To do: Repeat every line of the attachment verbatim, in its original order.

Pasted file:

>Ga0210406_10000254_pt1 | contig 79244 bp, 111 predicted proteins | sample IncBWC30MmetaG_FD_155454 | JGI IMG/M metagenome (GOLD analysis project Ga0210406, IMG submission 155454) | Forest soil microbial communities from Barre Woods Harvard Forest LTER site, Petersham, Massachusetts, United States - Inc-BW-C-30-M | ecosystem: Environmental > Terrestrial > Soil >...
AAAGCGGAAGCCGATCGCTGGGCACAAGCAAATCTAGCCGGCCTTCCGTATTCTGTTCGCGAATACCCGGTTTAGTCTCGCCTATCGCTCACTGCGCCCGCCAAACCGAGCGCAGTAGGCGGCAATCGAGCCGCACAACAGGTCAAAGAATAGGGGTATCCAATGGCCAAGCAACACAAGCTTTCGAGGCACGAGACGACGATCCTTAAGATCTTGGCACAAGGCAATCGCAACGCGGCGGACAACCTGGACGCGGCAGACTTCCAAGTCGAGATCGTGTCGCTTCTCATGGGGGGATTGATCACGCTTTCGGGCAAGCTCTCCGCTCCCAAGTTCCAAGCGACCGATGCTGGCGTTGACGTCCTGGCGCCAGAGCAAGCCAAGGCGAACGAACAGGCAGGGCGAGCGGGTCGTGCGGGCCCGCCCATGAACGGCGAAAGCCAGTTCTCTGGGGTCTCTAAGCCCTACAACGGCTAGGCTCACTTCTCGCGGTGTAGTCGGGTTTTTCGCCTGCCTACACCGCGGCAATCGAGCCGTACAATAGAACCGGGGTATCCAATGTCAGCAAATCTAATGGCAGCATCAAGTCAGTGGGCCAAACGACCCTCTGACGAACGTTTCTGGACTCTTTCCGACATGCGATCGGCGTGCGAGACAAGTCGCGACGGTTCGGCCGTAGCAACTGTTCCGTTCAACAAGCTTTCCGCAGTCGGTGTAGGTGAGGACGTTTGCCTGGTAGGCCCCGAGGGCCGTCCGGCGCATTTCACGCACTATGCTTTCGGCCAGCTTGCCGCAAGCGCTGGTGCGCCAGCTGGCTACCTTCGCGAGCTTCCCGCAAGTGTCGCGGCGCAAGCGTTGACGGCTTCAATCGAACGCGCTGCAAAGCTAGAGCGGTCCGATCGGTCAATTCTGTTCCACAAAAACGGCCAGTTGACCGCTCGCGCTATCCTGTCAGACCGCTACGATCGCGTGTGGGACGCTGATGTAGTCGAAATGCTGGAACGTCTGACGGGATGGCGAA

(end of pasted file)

>Ga0210406_10000254_pt1 | contig 79244 bp, 111 predicted proteins | sample IncBWC30MmetaG_FD_155454 | JGI IMG/M metagenome (GOLD analysis project Ga0210406, IMG submission 155454) | Forest soil microbial communities from Barre Woods Harvard Forest LTER site, Petersham, Massachusetts, United States - Inc-BW-C-30-M | ecosystem: Environmental > Terrestrial > Soil >...
AAAGCGGAAGCCGATCGCTGGGCACAAGCAAATCTAGCCGGCCTTCCGTATTCTGTTCGCGAATACCCGGTTTAGTCTCGCCTATCGCTCACTGCGCCCGCCAAACCGAGCGCAGTAGGCGGCAATCGAGCCGCACAACAGGTCAAAGAATAGGGGTATCCAATGGCCAAGCAACACAAGCTTTCGAGGCACGAGACGACGATCCTTAAGATCTTGGCACAAGGCAATCGCAACGCGGCGGACAACCTGGACGCGGCAGACTTCCAAGTCGAGATCGTGTCGCTTCTCATGGGGGGATTGATCACGCTTTCGGGCAAGCTCTCCGCTCCCAAGTTCCAAGCGACCGATGCTGGCGTTGACGTCCTGGCGCCAGAGCAAGCCAAGGCGAACGAACAGGCAGGGCGAGCGGGTCGTGCGGGCCCGCCCATGAACGGCGAAAGCCAGTTCTCTGGGGTCTCTAAGCCCTACAACGGCTAGGCTCACTTCTCGCGGTGTAGTCGGGTTTTTCGCCTGCCTACACCGCGGCAATCGAGCCGTACAATAGAACCGGGGTATCCAATGTCAGCAAATCTAATGGCAGCATCAAGTCAGTGGGCCAAACGACCCTCTGACGAACGTTTCTGGACTCTTTCCGACATGCGATCGGCGTGCGAGACAAGTCGCGACGGTTCGGCCGTAGCAACTGTTCCGTTCAACAAGCTTTCCGCAGTCGGTGTAGGTGAGGACGTTTGCCTGGTAGGCCCCGAGGGCCGTCCGGCGCATTTCACGCACTATGCTTTCGGCCAGCTTGCCGCAAGCGCTGGTGCGCCAGCTGGCTACCTTCGCGAGCTTCCCGCAAGTGTCGCGGCGCAAGCGTTGACGGCTTCAATCGAACGCGCTGCAAAGCTAGAGCGGTCCGATCGGTCAATTCTGTTCCACAAAAACGGCCAGTTGACCGCTCGCGCTATCCTGTCAGACCGCTACGATCGCGTGTGGGACGCTGATGTAGTCGAAATGCTGGAACGTCTGACGGGATGGCGAA